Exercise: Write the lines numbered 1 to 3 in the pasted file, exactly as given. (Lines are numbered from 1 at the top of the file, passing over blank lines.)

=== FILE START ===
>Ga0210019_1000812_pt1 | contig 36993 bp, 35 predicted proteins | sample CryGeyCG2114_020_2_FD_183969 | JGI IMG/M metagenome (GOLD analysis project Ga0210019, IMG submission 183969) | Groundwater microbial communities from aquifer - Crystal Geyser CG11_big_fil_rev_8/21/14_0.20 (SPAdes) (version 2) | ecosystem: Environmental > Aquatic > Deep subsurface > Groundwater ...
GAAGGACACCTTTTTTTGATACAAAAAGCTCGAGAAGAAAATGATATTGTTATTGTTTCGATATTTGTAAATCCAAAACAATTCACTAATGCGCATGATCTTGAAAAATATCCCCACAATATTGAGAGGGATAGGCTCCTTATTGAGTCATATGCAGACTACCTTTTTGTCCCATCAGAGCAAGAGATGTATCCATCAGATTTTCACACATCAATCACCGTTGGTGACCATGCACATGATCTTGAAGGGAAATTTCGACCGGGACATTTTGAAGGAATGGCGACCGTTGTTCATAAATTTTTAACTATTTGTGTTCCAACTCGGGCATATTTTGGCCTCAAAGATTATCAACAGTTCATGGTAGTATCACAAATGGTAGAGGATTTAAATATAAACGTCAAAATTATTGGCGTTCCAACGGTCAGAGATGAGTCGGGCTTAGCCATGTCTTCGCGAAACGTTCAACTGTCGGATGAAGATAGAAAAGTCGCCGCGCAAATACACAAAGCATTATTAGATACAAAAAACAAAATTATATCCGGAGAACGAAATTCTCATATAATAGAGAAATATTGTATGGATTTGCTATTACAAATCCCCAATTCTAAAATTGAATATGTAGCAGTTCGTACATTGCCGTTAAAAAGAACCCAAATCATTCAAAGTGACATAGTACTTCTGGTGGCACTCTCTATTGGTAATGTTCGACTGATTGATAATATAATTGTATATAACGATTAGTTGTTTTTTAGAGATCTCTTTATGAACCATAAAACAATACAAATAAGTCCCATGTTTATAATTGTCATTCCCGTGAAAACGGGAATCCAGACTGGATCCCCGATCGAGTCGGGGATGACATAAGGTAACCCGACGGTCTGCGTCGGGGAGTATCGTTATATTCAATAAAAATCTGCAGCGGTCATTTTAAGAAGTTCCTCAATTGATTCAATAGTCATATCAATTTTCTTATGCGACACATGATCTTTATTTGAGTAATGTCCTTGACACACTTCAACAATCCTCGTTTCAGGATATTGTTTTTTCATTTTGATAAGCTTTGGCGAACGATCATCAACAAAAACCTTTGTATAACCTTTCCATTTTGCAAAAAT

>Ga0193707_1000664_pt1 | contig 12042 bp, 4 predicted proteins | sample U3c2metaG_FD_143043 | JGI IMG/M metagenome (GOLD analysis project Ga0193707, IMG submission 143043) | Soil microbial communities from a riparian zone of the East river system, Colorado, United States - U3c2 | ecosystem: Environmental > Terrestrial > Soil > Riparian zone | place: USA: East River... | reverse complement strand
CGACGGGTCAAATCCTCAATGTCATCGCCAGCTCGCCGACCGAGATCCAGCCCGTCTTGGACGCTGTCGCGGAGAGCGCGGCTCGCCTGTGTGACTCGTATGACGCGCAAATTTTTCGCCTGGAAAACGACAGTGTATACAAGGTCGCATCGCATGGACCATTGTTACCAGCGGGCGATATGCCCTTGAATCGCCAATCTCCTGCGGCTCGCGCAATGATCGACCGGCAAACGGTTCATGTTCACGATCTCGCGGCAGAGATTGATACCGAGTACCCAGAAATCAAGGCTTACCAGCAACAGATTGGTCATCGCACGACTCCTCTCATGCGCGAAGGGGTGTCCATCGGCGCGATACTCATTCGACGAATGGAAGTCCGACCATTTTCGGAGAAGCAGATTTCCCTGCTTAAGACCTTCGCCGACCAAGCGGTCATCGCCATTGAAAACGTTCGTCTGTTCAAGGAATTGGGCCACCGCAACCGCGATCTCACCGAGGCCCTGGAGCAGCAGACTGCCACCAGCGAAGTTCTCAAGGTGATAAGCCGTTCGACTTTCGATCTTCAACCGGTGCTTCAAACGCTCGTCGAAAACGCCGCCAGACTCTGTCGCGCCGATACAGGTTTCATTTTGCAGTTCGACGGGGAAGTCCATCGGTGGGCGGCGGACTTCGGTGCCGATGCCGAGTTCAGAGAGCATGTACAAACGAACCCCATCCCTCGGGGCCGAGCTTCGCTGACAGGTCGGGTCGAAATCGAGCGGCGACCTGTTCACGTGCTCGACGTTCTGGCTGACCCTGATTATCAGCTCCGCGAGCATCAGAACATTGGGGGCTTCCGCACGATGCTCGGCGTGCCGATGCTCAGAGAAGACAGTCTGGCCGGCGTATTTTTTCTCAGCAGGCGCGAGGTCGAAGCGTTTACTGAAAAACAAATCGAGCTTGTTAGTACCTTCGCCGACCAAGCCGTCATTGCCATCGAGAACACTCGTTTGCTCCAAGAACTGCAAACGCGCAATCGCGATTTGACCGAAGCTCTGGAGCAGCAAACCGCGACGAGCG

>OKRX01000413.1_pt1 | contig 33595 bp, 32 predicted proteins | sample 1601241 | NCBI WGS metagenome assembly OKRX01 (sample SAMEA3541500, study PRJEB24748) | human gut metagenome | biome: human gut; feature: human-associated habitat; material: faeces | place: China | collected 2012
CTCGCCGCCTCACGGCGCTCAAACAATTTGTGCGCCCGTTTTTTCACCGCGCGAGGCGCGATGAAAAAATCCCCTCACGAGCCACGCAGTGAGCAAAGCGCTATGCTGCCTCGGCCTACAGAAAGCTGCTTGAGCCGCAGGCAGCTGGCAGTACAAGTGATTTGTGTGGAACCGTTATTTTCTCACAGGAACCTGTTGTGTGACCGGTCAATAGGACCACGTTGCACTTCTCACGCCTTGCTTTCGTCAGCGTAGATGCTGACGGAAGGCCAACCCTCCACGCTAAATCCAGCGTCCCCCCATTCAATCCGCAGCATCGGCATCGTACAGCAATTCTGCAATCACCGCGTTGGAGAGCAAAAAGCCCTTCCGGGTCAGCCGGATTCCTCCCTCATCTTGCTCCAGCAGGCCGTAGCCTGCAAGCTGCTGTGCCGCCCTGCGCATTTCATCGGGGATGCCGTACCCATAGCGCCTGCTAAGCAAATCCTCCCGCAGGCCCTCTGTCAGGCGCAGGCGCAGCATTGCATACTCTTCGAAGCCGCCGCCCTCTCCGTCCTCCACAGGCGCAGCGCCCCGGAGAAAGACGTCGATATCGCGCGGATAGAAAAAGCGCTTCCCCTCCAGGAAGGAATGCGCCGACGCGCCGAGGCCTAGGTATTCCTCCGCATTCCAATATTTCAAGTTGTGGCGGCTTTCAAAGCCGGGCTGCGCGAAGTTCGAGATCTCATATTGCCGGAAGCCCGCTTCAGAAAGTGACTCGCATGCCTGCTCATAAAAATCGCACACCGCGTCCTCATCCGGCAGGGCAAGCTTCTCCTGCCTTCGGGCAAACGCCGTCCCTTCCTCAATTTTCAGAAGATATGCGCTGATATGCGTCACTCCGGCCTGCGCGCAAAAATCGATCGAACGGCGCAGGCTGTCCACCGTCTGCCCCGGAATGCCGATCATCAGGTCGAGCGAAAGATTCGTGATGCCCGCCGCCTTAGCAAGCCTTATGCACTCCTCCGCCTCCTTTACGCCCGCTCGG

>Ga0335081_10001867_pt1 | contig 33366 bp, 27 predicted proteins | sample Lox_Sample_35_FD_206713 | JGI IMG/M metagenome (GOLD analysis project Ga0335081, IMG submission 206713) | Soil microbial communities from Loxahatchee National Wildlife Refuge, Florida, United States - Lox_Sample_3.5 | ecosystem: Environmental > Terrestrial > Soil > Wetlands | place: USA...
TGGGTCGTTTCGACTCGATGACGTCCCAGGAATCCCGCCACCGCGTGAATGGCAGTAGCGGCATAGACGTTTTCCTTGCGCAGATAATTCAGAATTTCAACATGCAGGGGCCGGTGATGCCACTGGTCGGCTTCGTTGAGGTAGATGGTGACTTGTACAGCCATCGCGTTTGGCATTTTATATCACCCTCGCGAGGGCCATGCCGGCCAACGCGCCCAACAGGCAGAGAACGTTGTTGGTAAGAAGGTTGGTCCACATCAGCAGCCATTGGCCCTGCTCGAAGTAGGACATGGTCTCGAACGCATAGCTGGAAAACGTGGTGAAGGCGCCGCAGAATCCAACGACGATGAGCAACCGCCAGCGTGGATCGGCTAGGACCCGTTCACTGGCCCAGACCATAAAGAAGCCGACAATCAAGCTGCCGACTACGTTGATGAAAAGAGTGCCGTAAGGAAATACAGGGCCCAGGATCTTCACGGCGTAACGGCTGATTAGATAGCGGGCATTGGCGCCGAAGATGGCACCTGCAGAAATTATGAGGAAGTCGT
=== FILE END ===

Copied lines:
>Ga0210019_1000812_pt1 | contig 36993 bp, 35 predicted proteins | sample CryGeyCG2114_020_2_FD_183969 | JGI IMG/M metagenome (GOLD analysis project Ga0210019, IMG submission 183969) | Groundwater microbial communities from aquifer - Crystal Geyser CG11_big_fil_rev_8/21/14_0.20 (SPAdes) (version 2) | ecosystem: Environmental > Aquatic > Deep subsurface > Groundwater ...
GAAGGACACCTTTTTTTGATACAAAAAGCTCGAGAAGAAAATGATATTGTTATTGTTTCGATATTTGTAAATCCAAAACAATTCACTAATGCGCATGATCTTGAAAAATATCCCCACAATATTGAGAGGGATAGGCTCCTTATTGAGTCATATGCAGACTACCTTTTTGTCCCATCAGAGCAAGAGATGTATCCATCAGATTTTCACACATCAATCACCGTTGGTGACCATGCACATGATCTTGAAGGGAAATTTCGACCGGGACATTTTGAAGGAATGGCGACCGTTGTTCATAAATTTTTAACTATTTGTGTTCCAACTCGGGCATATTTTGGCCTCAAAGATTATCAACAGTTCATGGTAGTATCACAAATGGTAGAGGATTTAAATATAAACGTCAAAATTATTGGCGTTCCAACGGTCAGAGATGAGTCGGGCTTAGCCATGTCTTCGCGAAACGTTCAACTGTCGGATGAAGATAGAAAAGTCGCCGCGCAAATACACAAAGCATTATTAGATACAAAAAACAAAATTATATCCGGAGAACGAAATTCTCATATAATAGAGAAATATTGTATGGATTTGCTATTACAAATCCCCAATTCTAAAATTGAATATGTAGCAGTTCGTACATTGCCGTTAAAAAGAACCCAAATCATTCAAAGTGACATAGTACTTCTGGTGGCACTCTCTATTGGTAATGTTCGACTGATTGATAATATAATTGTATATAACGATTAGTTGTTTTTTAGAGATCTCTTTATGAACCATAAAACAATACAAATAAGTCCCATGTTTATAATTGTCATTCCCGTGAAAACGGGAATCCAGACTGGATCCCCGATCGAGTCGGGGATGACATAAGGTAACCCGACGGTCTGCGTCGGGGAGTATCGTTATATTCAATAAAAATCTGCAGCGGTCATTTTAAGAAGTTCCTCAATTGATTCAATAGTCATATCAATTTTCTTATGCGACACATGATCTTTATTTGAGTAATGTCCTTGACACACTTCAACAATCCTCGTTTCAGGATATTGTTTTTTCATTTTGATAAGCTTTGGCGAACGATCATCAACAAAAACCTTTGTATAACCTTTCCATTTTGCAAAAAT

>Ga0193707_1000664_pt1 | contig 12042 bp, 4 predicted proteins | sample U3c2metaG_FD_143043 | JGI IMG/M metagenome (GOLD analysis project Ga0193707, IMG submission 143043) | Soil microbial communities from a riparian zone of the East river system, Colorado, United States - U3c2 | ecosystem: Environmental > Terrestrial > Soil > Riparian zone | place: USA: East River... | reverse complement strand